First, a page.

Homeowners have lost billions in the wake of the real estate downturn

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Homeowners lost billions in the wake of the housing downturn

In Canada, the average price of a home has fallen by around $179,047 since the peak, reached in February.

The Canadian real estate market cooled following the rapid rise in interest rates. Sales fell 24% compared to the same period last year. This slowdown has contributed to the decline in the purchasing power of Canadian households, according to experts.

The prospect of a cooling market has often been touted as an opportunity to invest in real estate. But despite a 20% drop, the average price of a home in Canada is still where it was at the start of 2021.

I consider that to be like letting air out of a balloon, says Colin Cieszynski, chief market strategist at SIA Wealth Management. You don't necessarily want this to break out, but prices needed to come down to something a bit more sustainable.

Falling house prices have contributed to the biggest drop in household wealth the country has ever seen, according to Statistics Canada.

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Much of household wealth is built up in house prices and it just took a hit with these declines. The sector itself remains one of the largest contributors to Canadian GDP.

According to Statistics Canada, the net worth of Canadian households – defined as the value of all assets minus all Liabilities – fell $990.1 billion in April, May and June.

This fall was compounded by a $389.8 billion decline in the value of non-financial assets, as the run of gains in real estate that began in late 2018 was interrupted by a weak housing market. struggling with a rapid rise in interest rates, the federal agency wrote in a statement last week.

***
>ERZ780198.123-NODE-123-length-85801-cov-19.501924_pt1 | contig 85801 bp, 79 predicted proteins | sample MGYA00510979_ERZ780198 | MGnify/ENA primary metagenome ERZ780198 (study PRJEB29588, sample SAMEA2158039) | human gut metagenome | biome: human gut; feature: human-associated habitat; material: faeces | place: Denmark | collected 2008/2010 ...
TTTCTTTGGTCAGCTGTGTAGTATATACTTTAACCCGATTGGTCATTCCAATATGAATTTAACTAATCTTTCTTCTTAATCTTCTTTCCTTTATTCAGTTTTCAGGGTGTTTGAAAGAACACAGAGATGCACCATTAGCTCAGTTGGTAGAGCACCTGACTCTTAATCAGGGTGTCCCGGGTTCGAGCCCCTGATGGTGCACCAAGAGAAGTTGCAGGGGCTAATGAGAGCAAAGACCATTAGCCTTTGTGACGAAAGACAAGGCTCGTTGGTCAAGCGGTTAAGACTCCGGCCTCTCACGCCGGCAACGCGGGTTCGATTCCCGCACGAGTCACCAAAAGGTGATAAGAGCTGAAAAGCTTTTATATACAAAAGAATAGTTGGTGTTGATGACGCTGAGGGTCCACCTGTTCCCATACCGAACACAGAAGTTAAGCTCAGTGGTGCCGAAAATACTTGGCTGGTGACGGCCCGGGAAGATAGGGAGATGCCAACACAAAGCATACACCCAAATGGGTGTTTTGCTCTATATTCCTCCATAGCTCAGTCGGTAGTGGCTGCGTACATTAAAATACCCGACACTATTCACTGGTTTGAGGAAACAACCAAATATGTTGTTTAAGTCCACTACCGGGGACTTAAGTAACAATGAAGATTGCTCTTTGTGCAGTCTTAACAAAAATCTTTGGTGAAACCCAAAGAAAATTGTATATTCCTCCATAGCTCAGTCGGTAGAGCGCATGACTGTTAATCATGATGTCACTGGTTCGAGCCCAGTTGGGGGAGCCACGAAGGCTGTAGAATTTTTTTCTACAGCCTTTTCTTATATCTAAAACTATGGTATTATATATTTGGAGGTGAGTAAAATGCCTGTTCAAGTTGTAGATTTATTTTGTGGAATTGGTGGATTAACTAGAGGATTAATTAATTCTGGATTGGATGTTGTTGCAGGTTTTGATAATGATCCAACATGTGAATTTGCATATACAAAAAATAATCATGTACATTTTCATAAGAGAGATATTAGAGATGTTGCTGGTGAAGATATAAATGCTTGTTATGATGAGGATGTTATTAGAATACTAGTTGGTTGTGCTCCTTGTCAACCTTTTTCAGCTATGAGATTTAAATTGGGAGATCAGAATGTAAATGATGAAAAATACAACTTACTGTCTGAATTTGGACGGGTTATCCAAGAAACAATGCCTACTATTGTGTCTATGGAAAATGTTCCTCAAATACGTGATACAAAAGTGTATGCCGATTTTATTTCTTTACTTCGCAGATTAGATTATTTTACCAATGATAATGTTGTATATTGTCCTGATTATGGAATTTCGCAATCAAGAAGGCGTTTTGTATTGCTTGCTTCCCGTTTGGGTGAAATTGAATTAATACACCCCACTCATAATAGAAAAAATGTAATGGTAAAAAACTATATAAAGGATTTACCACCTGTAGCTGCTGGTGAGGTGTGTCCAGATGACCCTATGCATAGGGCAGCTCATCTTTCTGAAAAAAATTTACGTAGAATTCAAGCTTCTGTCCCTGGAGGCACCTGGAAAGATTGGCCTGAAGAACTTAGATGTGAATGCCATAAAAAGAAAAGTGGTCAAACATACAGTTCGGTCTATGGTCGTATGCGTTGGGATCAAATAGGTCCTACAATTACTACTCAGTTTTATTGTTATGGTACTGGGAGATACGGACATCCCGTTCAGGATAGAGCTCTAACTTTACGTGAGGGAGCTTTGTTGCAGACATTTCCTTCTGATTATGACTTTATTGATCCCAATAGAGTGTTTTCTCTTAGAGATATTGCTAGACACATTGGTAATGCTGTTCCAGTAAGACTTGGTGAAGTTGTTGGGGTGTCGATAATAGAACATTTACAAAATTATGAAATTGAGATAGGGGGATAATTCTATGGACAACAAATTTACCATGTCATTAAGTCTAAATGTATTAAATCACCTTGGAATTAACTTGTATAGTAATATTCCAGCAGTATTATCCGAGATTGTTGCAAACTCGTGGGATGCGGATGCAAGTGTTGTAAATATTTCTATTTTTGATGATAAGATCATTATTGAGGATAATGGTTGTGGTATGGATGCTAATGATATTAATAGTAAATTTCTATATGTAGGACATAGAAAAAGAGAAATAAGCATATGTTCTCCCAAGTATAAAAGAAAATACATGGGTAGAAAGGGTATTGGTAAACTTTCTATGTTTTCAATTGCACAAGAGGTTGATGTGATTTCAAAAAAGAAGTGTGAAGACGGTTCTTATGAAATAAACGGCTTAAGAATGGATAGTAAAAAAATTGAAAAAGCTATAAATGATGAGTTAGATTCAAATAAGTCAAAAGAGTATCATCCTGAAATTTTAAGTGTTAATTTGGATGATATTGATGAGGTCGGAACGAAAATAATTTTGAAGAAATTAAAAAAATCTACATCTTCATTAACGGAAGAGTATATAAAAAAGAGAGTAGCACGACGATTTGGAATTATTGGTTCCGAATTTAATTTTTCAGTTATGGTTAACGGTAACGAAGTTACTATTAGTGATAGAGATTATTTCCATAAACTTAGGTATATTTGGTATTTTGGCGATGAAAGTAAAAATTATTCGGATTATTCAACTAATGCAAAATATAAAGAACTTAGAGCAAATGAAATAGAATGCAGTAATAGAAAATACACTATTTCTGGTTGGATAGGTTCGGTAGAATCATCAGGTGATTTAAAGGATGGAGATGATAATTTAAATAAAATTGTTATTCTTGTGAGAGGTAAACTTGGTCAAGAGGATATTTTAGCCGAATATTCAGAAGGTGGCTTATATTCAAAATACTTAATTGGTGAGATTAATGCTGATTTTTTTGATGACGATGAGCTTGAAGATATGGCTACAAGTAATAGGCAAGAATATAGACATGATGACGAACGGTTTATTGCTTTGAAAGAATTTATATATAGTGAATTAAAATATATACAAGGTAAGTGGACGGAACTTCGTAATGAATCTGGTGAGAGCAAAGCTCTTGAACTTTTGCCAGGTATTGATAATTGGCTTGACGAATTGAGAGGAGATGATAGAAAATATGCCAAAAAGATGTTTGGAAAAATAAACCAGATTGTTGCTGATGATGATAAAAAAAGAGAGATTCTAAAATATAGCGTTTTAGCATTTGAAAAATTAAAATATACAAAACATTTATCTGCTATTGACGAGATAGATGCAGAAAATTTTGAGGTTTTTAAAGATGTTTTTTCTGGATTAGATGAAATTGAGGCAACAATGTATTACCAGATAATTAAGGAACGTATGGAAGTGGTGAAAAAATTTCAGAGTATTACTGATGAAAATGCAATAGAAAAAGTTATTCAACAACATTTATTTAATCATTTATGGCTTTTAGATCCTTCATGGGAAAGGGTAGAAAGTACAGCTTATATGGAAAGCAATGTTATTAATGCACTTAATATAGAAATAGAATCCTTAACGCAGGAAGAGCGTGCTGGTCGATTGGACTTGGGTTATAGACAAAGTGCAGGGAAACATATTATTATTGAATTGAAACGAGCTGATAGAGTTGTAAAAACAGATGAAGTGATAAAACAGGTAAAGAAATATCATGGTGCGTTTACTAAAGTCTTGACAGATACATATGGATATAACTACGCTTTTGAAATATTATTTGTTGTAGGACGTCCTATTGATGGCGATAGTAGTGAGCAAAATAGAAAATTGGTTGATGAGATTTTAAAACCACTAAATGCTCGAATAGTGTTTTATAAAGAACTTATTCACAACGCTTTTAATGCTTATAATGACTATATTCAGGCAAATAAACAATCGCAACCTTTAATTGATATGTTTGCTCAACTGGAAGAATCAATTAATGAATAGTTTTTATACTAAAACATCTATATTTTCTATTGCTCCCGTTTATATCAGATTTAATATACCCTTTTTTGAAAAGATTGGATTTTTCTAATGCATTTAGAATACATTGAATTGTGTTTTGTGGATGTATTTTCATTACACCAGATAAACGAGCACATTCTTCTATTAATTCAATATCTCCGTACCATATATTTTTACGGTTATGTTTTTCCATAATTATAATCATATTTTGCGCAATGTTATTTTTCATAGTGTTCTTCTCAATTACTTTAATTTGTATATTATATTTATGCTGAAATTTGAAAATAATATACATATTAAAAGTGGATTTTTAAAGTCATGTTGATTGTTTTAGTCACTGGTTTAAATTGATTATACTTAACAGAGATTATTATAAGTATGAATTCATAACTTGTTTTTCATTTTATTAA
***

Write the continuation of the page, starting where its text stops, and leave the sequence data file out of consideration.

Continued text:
The decline in household wealth is also attributable to the fall of the stock markets in the second quarter, despite a slight recovery in recent months.

You should know that the Statistics Canada figures are for the period that ended in June. Housing-related losses accelerated in July and August.

Falling house prices are having a ripple effect on the rest of the economy. x27;economy, like spending on building materials, furniture, all that kind of stuff, said BMO chief economist Robert Kavcic.

We have more depressed real estate activity which will dampen real economic growth which in turn will dampen job growth, he added.

With rising rates, consumers could postpone the purchase of furniture for example.

As home values ​​skyrocketed in recent decades, homeowners felt wealthier. They borrowed and spent more, using the ever-increasing value of their homes as a sort of ATM.

As values ​​fall and interest rates rise , homeowners are less likely to borrow and spend.

High interest rates will also slow the economy in another way, Kavcic said. If your mortgage payment increases by $500 or $1000 per month, it immediately eats away at discretionary spending that you might otherwise be spending elsewhere in the economy.

The situation is d& #x27;all the more complicated as global inflation hurts purchasing power and diminishes the effect of wage increases. All of these are driving consumers to cut back on spending.

If you don't go out for dinner anymore, well, that's one less sale for the restaurant on the corner and maybe at some point a few fewer jobs, illustrated Mr. Kavcic, of BMO, who expects tough days ahead.

If inflation persists as higher interest rates hurt the economy, says- he, central banks, including the Bank of Canada, may have to raise rates further to calm things down. Rates could stay high for as long as it takes.

Ultimately, all of this is creating turbulence for stock markets and the real estate sector, dragging in its wake an even steeper decline in household wealth.

We will know more next week when releasing inflation data. The figures are expected to show inflation falling to 8.1% in June, a 39-year high, despite the rising cost of goods and services and falling prices at the pump. /p>

With information from Peter Armstrong of CBC News

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